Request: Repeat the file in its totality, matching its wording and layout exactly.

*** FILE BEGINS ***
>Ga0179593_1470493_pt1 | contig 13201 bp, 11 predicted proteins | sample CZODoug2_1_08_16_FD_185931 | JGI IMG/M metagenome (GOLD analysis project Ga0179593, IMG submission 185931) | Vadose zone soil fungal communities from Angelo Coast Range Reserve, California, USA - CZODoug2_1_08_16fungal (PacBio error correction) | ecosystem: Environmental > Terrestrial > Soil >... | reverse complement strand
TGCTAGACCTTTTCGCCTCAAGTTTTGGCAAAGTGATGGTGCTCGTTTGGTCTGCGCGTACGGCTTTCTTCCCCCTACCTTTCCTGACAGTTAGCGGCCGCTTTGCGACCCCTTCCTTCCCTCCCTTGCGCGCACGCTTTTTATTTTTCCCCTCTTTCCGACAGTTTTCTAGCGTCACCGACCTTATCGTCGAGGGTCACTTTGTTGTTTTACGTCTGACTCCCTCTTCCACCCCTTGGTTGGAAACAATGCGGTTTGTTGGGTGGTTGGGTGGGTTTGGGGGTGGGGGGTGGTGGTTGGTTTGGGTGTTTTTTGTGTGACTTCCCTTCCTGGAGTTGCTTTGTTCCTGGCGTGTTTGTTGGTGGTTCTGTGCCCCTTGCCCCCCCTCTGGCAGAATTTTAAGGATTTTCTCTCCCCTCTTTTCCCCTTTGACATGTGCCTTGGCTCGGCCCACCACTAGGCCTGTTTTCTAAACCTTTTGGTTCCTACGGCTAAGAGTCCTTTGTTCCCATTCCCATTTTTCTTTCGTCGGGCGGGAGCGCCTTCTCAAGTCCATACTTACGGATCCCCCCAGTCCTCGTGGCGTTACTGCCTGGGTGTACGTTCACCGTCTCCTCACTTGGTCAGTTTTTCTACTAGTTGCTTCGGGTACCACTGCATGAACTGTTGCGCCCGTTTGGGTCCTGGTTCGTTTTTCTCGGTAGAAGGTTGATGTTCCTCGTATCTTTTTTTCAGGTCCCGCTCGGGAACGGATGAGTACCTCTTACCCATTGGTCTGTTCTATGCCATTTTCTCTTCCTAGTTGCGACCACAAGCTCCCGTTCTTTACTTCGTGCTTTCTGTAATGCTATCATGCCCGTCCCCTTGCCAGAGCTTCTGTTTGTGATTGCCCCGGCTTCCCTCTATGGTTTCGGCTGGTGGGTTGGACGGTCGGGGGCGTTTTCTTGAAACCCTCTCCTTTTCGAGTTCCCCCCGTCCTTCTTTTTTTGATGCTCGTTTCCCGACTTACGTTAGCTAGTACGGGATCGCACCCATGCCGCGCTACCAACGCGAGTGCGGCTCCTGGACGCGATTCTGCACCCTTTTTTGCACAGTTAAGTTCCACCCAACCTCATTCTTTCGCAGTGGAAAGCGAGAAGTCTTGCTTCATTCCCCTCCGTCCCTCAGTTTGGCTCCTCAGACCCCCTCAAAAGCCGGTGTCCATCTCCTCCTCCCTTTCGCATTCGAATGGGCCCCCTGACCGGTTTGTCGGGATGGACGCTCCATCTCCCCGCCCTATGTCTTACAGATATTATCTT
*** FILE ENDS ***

>Ga0179593_1470493_pt1 | contig 13201 bp, 11 predicted proteins | sample CZODoug2_1_08_16_FD_185931 | JGI IMG/M metagenome (GOLD analysis project Ga0179593, IMG submission 185931) | Vadose zone soil fungal communities from Angelo Coast Range Reserve, California, USA - CZODoug2_1_08_16fungal (PacBio error correction) | ecosystem: Environmental > Terrestrial > Soil >... | reverse complement strand
TGCTAGACCTTTTCGCCTCAAGTTTTGGCAAAGTGATGGTGCTCGTTTGGTCTGCGCGTACGGCTTTCTTCCCCCTACCTTTCCTGACAGTTAGCGGCCGCTTTGCGACCCCTTCCTTCCCTCCCTTGCGCGCACGCTTTTTATTTTTCCCCTCTTTCCGACAGTTTTCTAGCGTCACCGACCTTATCGTCGAGGGTCACTTTGTTGTTTTACGTCTGACTCCCTCTTCCACCCCTTGGTTGGAAACAATGCGGTTTGTTGGGTGGTTGGGTGGGTTTGGGGGTGGGGGGTGGTGGTTGGTTTGGGTGTTTTTTGTGTGACTTCCCTTCCTGGAGTTGCTTTGTTCCTGGCGTGTTTGTTGGTGGTTCTGTGCCCCTTGCCCCCCCTCTGGCAGAATTTTAAGGATTTTCTCTCCCCTCTTTTCCCCTTTGACATGTGCCTTGGCTCGGCCCACCACTAGGCCTGTTTTCTAAACCTTTTGGTTCCTACGGCTAAGAGTCCTTTGTTCCCATTCCCATTTTTCTTTCGTCGGGCGGGAGCGCCTTCTCAAGTCCATACTTACGGATCCCCCCAGTCCTCGTGGCGTTACTGCCTGGGTGTACGTTCACCGTCTCCTCACTTGGTCAGTTTTTCTACTAGTTGCTTCGGGTACCACTGCATGAACTGTTGCGCCCGTTTGGGTCCTGGTTCGTTTTTCTCGGTAGAAGGTTGATGTTCCTCGTATCTTTTTTTCAGGTCCCGCTCGGGAACGGATGAGTACCTCTTACCCATTGGTCTGTTCTATGCCATTTTCTCTTCCTAGTTGCGACCACAAGCTCCCGTTCTTTACTTCGTGCTTTCTGTAATGCTATCATGCCCGTCCCCTTGCCAGAGCTTCTGTTTGTGATTGCCCCGGCTTCCCTCTATGGTTTCGGCTGGTGGGTTGGACGGTCGGGGGCGTTTTCTTGAAACCCTCTCCTTTTCGAGTTCCCCCCGTCCTTCTTTTTTTGATGCTCGTTTCCCGACTTACGTTAGCTAGTACGGGATCGCACCCATGCCGCGCTACCAACGCGAGTGCGGCTCCTGGACGCGATTCTGCACCCTTTTTTGCACAGTTAAGTTCCACCCAACCTCATTCTTTCGCAGTGGAAAGCGAGAAGTCTTGCTTCATTCCCCTCCGTCCCTCAGTTTGGCTCCTCAGACCCCCTCAAAAGCCGGTGTCCATCTCCTCCTCCCTTTCGCATTCGAATGGGCCCCCTGACCGGTTTGTCGGGATGGACGCTCCATCTCCCCGCCCTATGTCTTACAGATATTATCTT